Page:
Throughout his decades-long career, Stephen Bush has explored the possibilities and limitations of figurative painting. Known for his depictions of costumed participants and icons of visual culture set within idealised landscapes, Bush utilises the canvas to advance ideas about the dualities that describe the crises of contemporary existence. Inspired by the antagonism, unease and disunity that underscored 1970’s punk music and the ensuing post-punk movement, Bush uses the canvas as a locus of conflicting forces.
Defiance and conformity, ambition and failure, passivity and resistance, are a few of the themes that surface in Mule Skin. In some artworks, Bush lets the physical materiality of the spilt, dripped and pooled paint direct the content, while in others, his self-determined marks predict the outcome. Set against luminous expanses of paint, defunct agricultural machines, laborers and nobleman appear, as do canines that cavort, pursue, hover and float. Unleashed from the confines of their estates, Bush’s hunting dogs disrupt the static continuity evoked by the presence of the artist’s other silent narrators. At once benign and complex, the works reflect upon the existential turmoil inherent to us all.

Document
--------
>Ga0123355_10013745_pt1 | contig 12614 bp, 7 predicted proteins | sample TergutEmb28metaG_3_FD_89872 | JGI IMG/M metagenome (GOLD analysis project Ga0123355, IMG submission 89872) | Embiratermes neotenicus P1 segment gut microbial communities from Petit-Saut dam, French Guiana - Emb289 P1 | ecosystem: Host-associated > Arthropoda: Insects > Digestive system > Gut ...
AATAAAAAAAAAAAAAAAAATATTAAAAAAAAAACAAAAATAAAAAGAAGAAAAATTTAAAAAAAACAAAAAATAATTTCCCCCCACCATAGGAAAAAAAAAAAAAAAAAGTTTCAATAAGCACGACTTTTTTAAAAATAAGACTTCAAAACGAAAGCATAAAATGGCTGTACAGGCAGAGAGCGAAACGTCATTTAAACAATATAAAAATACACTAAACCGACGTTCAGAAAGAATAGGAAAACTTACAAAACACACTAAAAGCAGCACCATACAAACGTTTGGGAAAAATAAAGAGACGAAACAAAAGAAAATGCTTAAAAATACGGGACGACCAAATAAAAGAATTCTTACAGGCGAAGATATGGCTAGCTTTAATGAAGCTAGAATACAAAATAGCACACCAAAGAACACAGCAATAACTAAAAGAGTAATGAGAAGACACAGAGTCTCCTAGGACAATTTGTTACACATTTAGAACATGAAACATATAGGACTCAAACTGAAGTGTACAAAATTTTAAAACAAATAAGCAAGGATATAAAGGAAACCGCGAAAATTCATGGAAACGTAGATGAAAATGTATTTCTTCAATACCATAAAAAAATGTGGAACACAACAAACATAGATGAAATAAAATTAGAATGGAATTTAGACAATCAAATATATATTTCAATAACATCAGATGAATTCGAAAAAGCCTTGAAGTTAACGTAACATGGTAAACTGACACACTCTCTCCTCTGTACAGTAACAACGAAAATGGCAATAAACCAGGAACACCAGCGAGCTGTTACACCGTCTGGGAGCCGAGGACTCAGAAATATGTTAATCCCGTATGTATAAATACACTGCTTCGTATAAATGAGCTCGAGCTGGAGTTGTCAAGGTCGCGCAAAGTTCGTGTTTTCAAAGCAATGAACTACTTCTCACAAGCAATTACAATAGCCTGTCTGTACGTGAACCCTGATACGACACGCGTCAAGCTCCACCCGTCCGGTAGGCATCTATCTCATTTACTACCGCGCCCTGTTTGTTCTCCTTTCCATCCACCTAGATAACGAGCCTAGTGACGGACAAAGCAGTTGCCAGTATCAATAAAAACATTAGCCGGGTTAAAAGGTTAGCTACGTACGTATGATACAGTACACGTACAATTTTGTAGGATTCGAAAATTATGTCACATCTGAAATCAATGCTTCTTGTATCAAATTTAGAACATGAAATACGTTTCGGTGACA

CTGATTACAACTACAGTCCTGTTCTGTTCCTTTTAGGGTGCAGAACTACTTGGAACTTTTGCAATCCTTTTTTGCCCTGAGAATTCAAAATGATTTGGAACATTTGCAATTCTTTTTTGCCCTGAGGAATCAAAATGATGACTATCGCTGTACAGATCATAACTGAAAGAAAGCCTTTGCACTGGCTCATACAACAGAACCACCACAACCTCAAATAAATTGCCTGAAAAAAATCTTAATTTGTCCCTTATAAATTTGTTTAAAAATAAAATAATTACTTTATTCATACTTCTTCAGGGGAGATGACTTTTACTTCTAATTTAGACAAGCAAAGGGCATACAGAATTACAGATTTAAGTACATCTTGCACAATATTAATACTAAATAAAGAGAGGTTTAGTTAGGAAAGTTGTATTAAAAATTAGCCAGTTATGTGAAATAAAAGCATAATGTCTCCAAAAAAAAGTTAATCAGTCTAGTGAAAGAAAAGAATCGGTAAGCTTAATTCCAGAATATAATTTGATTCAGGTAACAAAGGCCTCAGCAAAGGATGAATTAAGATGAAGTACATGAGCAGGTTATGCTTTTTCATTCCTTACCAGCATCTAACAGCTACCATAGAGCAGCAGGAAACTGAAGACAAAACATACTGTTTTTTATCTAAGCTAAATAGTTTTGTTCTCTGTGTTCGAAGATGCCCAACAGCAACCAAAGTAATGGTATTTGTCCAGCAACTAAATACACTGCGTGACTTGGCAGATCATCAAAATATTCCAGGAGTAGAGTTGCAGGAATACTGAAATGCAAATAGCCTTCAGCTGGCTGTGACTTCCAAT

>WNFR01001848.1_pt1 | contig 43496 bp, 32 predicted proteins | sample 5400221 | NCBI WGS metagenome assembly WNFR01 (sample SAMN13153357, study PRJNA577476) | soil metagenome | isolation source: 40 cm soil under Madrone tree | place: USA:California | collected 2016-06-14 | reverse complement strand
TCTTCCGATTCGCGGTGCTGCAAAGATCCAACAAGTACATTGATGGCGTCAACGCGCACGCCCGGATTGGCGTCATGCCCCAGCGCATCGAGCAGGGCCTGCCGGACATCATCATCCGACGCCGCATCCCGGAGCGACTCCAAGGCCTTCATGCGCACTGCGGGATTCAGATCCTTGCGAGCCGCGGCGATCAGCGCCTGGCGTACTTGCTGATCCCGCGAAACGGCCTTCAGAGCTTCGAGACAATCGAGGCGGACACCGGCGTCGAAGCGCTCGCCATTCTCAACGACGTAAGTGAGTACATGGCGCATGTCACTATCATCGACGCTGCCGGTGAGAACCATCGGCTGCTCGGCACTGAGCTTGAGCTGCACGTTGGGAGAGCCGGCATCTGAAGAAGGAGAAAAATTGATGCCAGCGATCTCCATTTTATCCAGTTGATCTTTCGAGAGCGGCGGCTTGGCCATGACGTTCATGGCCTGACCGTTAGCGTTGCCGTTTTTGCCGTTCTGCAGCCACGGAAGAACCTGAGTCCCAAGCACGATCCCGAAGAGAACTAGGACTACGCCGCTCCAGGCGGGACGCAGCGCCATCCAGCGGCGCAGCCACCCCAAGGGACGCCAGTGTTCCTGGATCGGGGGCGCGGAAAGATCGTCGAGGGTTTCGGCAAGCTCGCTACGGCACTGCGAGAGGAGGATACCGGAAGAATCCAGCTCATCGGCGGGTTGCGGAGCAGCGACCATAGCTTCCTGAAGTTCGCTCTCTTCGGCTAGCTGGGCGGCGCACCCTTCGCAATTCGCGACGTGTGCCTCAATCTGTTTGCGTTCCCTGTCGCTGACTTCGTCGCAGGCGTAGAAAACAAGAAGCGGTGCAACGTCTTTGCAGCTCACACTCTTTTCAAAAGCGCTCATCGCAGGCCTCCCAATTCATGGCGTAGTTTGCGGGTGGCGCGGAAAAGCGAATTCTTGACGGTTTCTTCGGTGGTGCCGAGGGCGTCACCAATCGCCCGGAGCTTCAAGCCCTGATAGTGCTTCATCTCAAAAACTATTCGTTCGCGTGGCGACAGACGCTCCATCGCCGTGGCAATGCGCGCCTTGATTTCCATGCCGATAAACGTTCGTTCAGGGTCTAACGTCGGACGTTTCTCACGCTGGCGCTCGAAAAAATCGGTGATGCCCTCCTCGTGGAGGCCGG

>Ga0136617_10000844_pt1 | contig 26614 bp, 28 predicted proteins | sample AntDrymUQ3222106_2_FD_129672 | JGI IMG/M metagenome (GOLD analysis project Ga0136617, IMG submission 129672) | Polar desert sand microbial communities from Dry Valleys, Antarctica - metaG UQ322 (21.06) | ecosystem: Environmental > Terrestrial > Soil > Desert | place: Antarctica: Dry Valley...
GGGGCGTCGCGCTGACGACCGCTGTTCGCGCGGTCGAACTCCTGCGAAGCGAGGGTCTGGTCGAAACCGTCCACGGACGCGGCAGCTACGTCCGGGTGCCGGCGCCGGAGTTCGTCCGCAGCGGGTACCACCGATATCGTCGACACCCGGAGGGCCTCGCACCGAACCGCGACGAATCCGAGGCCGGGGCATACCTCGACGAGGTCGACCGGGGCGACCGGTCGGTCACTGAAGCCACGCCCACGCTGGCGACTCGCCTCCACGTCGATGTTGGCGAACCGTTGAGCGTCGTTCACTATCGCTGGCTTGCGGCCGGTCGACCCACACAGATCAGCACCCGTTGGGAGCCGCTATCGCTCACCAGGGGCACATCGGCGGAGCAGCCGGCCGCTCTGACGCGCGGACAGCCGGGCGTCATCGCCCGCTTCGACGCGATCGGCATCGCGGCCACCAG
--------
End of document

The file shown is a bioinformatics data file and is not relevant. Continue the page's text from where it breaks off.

Festooned, Sutton Gallery, Melbourne, 2016; MCA Foyer Wall Commission, Museum of Contemporary Art, Sydney, 2016; In the Quiet Deep, Michael Reid Gallery, Berlin, 2016; Steenhuffel, Ian Potter Museum of Art, Melbourne, 2014; VOLTA Art Fair, New York, 2012; Melbourne Art Fair, Sutton Gallery, Melbourne, 2010; Gelderland, SITE: Santa Fe, 2007.
Carnivalesque, Art Gallery of New South Wales, Sydney, 2018; Sugar Spin, GOMA, Brisbane, 2017; Panorama, TarraWarra Museum of Art, Healsville, 2016; Hiding in Plain Sight: A Selection of Works from The Michael Buxton Collection, Bendigo Art Gallery, Bendigo, 2015.